Read the full article by E.A. Crunden (Waste Dive)

“Industry experts say landfill operators should anticipate new regulations targeting per- and polyfluoroalkyl substances (PFAS) on the state level in coming years. Those fast-unfolding changes, impacting groundwater and surface water, come alongside emerging research as more becomes known about PFAS in landfill gas.

During a session at this year’s virtual WasteExpo devoted to going ‘beyond the basics’ of PFAS, speakers said following the trajectory of policy is key for industry players facing an increasingly varied national regulatory landscape. 

‘Regulations across the country are changing day to day, moment to moment. [It’s a] race to the bottom as each state adopts standards that seem to be lower and lower,’ said Nikki Delude Roy, vice president for environmental consulting firm GeoInsight, referencing the levels of PFAS states are permitting in water. 

There are over 4,500 types of PFAS, chemicals known for their non-stick properties. Several, including the more well-known PFOS and PFOA, have been repeatedly linked to health effects like cancer and developmental issues by the U.S. EPA. 

Those established impacts have led to a regulatory push. Drinking water has been a primary point of concern, as consumption through water or food is likely the leading source of PFAS in people. EPA has an advisory level of 70 parts per trillion (ppt) for PFOS and PFOA, but the agency has not made that mandatory through a maximum contaminant level (MCL) despite calls from environmental groups and some lawmakers.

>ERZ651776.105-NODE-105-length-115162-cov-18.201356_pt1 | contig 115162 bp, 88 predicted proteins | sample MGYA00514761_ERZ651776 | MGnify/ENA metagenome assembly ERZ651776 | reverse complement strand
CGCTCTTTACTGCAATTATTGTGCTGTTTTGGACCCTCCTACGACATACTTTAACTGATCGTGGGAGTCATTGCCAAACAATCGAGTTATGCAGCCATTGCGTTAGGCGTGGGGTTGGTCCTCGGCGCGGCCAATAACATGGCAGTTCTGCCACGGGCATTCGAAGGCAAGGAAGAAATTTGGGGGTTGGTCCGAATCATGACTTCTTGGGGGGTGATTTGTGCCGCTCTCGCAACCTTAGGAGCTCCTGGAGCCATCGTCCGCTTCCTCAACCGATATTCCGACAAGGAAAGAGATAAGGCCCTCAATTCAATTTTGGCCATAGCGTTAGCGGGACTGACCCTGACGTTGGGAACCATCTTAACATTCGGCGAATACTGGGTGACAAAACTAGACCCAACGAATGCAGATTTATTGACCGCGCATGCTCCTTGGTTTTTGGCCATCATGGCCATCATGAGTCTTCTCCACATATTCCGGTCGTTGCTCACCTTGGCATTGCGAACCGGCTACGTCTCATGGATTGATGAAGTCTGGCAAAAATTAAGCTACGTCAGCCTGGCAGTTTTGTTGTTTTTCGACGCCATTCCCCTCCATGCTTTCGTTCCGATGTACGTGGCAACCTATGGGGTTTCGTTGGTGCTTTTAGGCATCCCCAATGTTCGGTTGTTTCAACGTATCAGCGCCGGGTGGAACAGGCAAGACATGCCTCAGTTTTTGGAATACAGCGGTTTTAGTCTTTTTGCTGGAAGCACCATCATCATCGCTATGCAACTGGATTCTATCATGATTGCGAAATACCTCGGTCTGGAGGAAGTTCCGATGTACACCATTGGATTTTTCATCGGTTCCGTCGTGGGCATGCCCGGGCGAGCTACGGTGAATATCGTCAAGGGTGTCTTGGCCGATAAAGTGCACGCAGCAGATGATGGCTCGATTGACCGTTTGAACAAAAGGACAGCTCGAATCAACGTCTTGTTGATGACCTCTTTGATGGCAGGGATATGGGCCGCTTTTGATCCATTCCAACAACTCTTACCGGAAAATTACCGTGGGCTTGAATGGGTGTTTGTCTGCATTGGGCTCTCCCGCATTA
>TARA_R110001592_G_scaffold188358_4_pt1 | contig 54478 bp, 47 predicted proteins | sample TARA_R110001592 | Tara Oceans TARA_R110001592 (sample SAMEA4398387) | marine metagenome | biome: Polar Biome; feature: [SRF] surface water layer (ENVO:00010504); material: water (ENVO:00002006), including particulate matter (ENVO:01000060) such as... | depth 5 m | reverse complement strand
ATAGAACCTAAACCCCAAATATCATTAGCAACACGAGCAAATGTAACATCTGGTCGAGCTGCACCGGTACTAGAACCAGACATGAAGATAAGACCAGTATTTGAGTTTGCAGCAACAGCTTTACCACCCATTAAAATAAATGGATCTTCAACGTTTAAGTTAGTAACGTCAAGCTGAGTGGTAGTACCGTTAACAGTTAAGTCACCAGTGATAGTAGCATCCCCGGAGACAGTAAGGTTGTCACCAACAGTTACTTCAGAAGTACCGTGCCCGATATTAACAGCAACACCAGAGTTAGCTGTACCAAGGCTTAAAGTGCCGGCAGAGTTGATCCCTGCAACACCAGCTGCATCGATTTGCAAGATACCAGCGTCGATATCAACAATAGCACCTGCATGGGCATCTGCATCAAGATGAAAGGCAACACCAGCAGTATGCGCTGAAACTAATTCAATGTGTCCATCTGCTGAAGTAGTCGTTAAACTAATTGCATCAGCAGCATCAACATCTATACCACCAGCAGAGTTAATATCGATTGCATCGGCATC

States have moved much more quickly, Roy said, resulting in a disjointed series of regulations and proposals across the country. “It’s becoming an incredibly challenging regulatory framework to follow,” she said.

As of September, numerous states have different drinking water regulations in place. New Hampshire, for example, has regulations for four PFAS, including 12 ppt for PFOA and 15 ppt for PFOS. Massachusetts has a proposed limit of 20 ppt for six PFAS combined. Michigan has regulations for seven PFAS, the lowest of which is 6 ppt for PFNA. Several states have also enacted groundwater cleanup standards at the same or similar levels as their drinking water standards. 

​’That lack of a federal MCL has led to this whole situation you see,’ said Stephen Zemba, a project director for environmental firm Sanborn Head and Associates. He said ‘every state [is] having to interpret, if you will, a different set of toxicological data,’ with differing conclusions about safety and public health.

The experts agreed surface water standards are the next likely target, which will impact landfills. Michigan prohibits wastewater utilities from discharging more than 420 ppt of PFOA or 11 ppt of PFOS. Florida has developed surface water screening levels of 150 ppt of PFOA and 4 ppt of PFOS for freshwater and estuarine finfish and shellfish. While PFOA standards tend to be lower for drinking water, PFOS standards have been lower for surface water as that chemical has been shown to accumulate in fish which are then consumed by people…”